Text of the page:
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Photo Information

U.S. Marine Corps Lance Cpl. Johnathan Delgado, a field artillery Marine with 3rd Battalion, 12th Marine Regiment, 3rd Marine Division, fires a M777 Howitzer in the Ojojihara Maneuver Area, Miyagi Prefecture, Japan, Feb. 10, 2019. Marines with 3/12 are training in the Ojojihara Maneuver Area as part of the Artillery Relocation Training Program 18-4. ARTP is a routine training exercise that allows Okinawa-based Marines to conduct live-fire training in Japan. (U.S. Marine Corps photo by Lance Cpl. Christian Ayers)

Photo by Lance Cpl. Christian Ayers

Artillery Relocation Training Program 18-4

5 Mar 2019 | Lance Cpl. Christian Ayers 3rd Marine Division

3rd Battalion, 12th Marine Regiment participates in the Artillery Relocation Training Program 18-4 from Jan. 31 to Feb. 26 in the Ojojihara Maneuver Area, Miyagi Prefecture, Japan. ARTP 18-4 provides the Marines with essential live-fire training to increase their warfighting capabilities and to better support the U.S.-Japan alliance. ARTP is a routine training exercise conducted in accordance with all range safety requirements and prior agreements between the two governments.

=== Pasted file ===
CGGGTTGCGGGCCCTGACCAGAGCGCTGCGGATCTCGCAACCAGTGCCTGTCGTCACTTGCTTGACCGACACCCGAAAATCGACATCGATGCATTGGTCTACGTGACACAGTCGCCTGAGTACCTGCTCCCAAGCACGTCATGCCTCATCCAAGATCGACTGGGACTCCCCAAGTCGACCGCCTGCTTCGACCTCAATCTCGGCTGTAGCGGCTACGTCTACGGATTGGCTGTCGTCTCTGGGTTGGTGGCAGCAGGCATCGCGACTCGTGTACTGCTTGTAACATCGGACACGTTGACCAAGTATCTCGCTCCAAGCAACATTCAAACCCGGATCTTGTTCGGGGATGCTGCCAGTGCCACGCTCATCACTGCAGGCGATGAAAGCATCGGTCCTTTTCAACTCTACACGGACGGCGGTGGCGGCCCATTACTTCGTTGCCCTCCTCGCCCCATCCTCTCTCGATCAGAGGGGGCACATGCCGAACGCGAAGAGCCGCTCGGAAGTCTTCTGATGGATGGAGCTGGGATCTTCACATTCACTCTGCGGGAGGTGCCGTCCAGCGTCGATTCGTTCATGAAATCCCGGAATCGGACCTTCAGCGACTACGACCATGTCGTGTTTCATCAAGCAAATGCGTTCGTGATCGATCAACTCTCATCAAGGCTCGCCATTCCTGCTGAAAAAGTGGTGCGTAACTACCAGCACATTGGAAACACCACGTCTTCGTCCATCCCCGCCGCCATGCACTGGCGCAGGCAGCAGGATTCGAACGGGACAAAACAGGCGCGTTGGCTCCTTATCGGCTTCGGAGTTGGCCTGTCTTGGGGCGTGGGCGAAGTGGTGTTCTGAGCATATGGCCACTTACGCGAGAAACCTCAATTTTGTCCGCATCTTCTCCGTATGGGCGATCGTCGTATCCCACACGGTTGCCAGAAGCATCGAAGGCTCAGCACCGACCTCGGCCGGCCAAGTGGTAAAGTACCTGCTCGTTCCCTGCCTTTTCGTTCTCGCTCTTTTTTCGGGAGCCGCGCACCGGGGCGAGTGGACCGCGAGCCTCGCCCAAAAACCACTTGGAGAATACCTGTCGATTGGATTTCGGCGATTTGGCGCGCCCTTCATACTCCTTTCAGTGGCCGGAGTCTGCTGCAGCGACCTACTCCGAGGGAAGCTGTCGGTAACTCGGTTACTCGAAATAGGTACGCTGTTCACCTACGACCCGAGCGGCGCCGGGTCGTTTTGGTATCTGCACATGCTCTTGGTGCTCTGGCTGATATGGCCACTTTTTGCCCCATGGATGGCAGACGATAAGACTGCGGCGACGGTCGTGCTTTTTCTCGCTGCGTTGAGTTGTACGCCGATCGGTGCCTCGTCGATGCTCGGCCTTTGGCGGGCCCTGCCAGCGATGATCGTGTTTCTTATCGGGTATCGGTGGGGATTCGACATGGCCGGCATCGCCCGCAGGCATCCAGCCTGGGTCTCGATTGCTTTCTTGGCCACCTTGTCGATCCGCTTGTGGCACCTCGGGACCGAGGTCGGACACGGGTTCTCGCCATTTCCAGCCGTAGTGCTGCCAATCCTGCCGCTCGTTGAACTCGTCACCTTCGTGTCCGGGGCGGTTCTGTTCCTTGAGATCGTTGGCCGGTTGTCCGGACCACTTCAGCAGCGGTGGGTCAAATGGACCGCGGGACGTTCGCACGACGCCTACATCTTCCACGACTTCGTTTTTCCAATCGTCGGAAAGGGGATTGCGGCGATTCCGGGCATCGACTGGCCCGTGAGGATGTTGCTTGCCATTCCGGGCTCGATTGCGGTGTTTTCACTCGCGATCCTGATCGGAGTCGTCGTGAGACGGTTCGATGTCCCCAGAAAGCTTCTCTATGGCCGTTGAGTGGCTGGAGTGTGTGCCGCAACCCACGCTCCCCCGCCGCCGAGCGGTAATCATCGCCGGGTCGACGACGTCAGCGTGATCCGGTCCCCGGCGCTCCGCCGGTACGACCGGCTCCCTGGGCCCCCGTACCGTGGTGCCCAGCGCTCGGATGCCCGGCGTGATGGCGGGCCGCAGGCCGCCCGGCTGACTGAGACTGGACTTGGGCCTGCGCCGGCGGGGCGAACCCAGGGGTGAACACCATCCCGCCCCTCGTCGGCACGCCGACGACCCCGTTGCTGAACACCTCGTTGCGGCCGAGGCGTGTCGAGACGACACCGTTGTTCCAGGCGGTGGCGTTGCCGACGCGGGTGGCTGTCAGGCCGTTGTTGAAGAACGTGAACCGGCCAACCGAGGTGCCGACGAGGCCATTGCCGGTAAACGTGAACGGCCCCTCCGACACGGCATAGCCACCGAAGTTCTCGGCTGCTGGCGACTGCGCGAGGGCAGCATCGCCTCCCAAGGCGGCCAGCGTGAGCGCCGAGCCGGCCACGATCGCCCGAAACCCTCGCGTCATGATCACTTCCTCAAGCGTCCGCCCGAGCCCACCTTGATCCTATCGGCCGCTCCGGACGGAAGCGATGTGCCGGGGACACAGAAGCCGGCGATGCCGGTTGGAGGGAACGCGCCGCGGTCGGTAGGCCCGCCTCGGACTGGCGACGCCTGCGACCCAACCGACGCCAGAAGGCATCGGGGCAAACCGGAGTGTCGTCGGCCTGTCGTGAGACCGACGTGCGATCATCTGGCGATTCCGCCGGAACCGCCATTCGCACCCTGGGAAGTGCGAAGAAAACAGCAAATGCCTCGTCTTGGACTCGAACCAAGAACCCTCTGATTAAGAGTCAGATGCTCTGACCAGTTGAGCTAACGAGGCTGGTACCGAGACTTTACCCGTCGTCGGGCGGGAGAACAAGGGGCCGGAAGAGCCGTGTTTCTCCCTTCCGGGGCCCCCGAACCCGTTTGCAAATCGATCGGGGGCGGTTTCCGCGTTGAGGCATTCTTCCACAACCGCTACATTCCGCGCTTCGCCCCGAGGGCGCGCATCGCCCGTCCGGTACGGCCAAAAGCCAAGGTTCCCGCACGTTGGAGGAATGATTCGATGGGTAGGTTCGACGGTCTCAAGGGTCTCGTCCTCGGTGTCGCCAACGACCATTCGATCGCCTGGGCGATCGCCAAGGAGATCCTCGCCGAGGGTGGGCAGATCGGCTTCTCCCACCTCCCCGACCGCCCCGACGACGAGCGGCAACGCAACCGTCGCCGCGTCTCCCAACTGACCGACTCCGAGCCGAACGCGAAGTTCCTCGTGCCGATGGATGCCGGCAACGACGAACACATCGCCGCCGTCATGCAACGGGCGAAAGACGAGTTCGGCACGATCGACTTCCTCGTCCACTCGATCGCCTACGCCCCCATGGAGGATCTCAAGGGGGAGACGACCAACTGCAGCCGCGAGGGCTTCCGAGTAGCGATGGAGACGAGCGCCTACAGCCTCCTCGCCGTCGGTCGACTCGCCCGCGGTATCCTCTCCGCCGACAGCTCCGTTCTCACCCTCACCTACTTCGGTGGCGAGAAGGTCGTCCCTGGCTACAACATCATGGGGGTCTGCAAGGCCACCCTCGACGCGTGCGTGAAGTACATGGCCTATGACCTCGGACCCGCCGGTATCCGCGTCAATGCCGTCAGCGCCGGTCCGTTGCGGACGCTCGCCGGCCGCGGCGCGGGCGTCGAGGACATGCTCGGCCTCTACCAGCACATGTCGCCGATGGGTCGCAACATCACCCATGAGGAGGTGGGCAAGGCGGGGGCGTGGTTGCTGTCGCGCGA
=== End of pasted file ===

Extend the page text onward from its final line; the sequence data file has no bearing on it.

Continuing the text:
Marines take several safety measures to be absolutely confident in where each round will land. “We check each projectile, propellant, fuse, primer and deflection quadrant to ensure the complete accuracy of that particular round,” stated Sgt. Jordan Johnson, a Howitzer Chief. As complex as an artillery battery is, each component has its own particular safety measures.

There are three main components of an artillery battery: the forward observers, the fire direction center and the M777 Howitzers. “An artillery battery is like the human body. Our forward observers are the eyes, the fire direction center is the brain, and our howitzers are the muscles,” said Lt. Col. Richard Robinson, the battalion commander of 3rd Battalion, 12th Marines. The training conducted at ARTP allows the Marines to effectively employ the various components of a battery in a field environment.

As much as these Marines are warfighters in the field, they do not hesitate to lend a helping hand. The Marines volunteered at Ohiramanyo Kindergarten and a local special needs home. This opportunity allowed Marines to establish bonds with the local community and strengthen the relationships between our two nations. “We are strengthening our relationship with the locals through giving back to the community,” said Lt. Johnson Folahan, the chaplain for 3rd Battalion, 12th Marines. The Marines volunteered to give back to the community that has been their gracious host for almost 20 years.

Artillery Relocation Training Program is a Japanese-funded exercise which has been occurring for over two decades and provides the Marines with the opportunity to conduct live-fire training in Japan.